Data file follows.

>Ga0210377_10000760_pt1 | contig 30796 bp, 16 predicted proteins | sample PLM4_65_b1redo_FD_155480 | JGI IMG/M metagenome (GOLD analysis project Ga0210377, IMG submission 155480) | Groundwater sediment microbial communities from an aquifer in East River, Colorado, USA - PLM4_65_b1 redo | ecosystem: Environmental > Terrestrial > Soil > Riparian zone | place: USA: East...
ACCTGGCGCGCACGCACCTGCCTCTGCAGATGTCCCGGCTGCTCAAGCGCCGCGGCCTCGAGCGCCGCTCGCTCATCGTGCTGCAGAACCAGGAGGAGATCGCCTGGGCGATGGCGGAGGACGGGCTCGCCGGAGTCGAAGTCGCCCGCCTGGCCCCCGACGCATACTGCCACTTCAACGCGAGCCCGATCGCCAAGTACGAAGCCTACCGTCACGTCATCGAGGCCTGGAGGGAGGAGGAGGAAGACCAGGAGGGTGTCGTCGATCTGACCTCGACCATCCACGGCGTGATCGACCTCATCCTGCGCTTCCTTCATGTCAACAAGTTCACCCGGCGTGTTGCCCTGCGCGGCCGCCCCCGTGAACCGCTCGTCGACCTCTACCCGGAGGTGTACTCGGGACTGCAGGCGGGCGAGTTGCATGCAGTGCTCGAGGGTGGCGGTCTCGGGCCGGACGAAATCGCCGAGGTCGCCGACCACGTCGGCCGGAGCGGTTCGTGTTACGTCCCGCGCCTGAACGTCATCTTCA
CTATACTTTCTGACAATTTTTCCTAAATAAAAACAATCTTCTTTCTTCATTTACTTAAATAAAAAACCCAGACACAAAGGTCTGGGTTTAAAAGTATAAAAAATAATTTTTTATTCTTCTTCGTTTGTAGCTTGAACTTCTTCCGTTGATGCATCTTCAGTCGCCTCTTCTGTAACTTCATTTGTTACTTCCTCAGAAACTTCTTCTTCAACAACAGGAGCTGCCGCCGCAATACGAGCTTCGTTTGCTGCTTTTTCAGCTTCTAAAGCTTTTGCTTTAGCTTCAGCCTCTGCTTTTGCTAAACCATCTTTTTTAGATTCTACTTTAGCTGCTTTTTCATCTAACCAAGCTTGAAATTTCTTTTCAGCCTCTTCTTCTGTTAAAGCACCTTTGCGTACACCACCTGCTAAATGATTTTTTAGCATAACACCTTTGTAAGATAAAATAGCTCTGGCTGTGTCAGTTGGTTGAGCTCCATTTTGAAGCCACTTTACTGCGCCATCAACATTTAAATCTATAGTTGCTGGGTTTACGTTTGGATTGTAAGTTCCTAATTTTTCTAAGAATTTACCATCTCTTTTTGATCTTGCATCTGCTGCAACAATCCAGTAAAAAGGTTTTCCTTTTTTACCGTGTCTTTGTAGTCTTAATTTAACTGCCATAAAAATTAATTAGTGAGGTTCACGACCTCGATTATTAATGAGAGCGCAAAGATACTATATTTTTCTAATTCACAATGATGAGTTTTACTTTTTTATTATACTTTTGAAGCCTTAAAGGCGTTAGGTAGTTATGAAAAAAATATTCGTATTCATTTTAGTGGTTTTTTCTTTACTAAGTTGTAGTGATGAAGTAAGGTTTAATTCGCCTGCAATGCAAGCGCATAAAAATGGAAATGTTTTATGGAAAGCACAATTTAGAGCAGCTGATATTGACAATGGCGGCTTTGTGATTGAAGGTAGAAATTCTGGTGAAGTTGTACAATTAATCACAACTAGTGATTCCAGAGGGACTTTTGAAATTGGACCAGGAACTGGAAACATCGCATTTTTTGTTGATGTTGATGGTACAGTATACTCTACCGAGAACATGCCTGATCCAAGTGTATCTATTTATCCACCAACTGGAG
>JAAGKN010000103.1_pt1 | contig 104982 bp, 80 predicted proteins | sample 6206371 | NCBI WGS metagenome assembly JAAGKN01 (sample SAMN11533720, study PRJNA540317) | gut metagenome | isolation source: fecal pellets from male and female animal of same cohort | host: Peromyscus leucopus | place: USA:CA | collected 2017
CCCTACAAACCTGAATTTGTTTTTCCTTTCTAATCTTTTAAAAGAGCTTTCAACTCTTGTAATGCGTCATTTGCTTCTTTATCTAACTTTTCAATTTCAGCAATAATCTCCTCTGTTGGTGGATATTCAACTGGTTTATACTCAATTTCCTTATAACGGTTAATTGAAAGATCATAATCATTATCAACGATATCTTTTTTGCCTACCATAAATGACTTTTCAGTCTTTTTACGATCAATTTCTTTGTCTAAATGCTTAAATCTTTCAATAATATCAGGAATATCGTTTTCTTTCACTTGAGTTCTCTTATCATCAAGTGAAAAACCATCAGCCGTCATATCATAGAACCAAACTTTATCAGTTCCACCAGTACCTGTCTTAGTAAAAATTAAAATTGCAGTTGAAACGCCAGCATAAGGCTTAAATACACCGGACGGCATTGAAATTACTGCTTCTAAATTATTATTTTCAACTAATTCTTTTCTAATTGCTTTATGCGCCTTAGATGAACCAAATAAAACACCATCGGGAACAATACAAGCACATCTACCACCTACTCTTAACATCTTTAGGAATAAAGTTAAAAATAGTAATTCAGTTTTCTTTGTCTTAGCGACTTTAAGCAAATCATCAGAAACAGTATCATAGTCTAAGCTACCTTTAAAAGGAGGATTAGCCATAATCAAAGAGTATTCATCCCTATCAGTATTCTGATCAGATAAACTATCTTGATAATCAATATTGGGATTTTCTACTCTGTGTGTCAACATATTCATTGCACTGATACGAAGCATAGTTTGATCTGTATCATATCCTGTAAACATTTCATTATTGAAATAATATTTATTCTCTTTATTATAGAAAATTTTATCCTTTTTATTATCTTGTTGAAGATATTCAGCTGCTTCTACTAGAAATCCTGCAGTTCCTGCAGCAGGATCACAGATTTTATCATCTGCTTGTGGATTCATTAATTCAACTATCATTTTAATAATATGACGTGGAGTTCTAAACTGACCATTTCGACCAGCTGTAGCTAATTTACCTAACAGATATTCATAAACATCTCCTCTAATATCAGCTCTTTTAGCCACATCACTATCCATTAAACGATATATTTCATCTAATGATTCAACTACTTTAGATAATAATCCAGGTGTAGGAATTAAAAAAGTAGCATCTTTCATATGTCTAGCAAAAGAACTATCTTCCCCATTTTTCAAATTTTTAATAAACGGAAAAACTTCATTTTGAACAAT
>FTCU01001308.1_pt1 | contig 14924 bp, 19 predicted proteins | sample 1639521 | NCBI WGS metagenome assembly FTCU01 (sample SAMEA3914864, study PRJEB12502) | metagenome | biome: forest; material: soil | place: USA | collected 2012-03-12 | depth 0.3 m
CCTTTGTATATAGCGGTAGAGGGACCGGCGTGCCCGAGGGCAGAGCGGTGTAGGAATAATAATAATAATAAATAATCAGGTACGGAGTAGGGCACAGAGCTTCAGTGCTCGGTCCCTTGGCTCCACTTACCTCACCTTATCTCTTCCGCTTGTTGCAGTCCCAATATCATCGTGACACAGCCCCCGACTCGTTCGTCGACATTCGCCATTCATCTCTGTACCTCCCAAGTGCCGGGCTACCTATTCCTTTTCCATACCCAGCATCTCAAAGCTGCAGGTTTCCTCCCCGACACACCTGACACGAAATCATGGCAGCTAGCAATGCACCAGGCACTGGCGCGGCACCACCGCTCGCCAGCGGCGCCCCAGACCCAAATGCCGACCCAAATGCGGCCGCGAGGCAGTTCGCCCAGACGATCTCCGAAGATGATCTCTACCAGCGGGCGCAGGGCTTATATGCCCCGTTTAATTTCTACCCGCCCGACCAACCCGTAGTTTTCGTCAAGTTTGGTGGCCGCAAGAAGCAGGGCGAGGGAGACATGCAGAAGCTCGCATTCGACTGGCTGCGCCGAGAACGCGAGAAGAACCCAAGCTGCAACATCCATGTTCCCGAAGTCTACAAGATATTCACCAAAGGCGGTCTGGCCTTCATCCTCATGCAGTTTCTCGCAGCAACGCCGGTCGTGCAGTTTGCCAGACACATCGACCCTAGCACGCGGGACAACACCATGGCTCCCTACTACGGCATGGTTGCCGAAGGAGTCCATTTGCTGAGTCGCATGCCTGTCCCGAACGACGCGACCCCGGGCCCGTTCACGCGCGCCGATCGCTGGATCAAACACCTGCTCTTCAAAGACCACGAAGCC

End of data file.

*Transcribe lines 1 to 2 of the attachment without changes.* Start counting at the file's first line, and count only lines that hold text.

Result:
>Ga0210377_10000760_pt1 | contig 30796 bp, 16 predicted proteins | sample PLM4_65_b1redo_FD_155480 | JGI IMG/M metagenome (GOLD analysis project Ga0210377, IMG submission 155480) | Groundwater sediment microbial communities from an aquifer in East River, Colorado, USA - PLM4_65_b1 redo | ecosystem: Environmental > Terrestrial > Soil > Riparian zone | place: USA: East...
ACCTGGCGCGCACGCACCTGCCTCTGCAGATGTCCCGGCTGCTCAAGCGCCGCGGCCTCGAGCGCCGCTCGCTCATCGTGCTGCAGAACCAGGAGGAGATCGCCTGGGCGATGGCGGAGGACGGGCTCGCCGGAGTCGAAGTCGCCCGCCTGGCCCCCGACGCATACTGCCACTTCAACGCGAGCCCGATCGCCAAGTACGAAGCCTACCGTCACGTCATCGAGGCCTGGAGGGAGGAGGAGGAAGACCAGGAGGGTGTCGTCGATCTGACCTCGACCATCCACGGCGTGATCGACCTCATCCTGCGCTTCCTTCATGTCAACAAGTTCACCCGGCGTGTTGCCCTGCGCGGCCGCCCCCGTGAACCGCTCGTCGACCTCTACCCGGAGGTGTACTCGGGACTGCAGGCGGGCGAGTTGCATGCAGTGCTCGAGGGTGGCGGTCTCGGGCCGGACGAAATCGCCGAGGTCGCCGACCACGTCGGCCGGAGCGGTTCGTGTTACGTCCCGCGCCTGAACGTCATCTTCA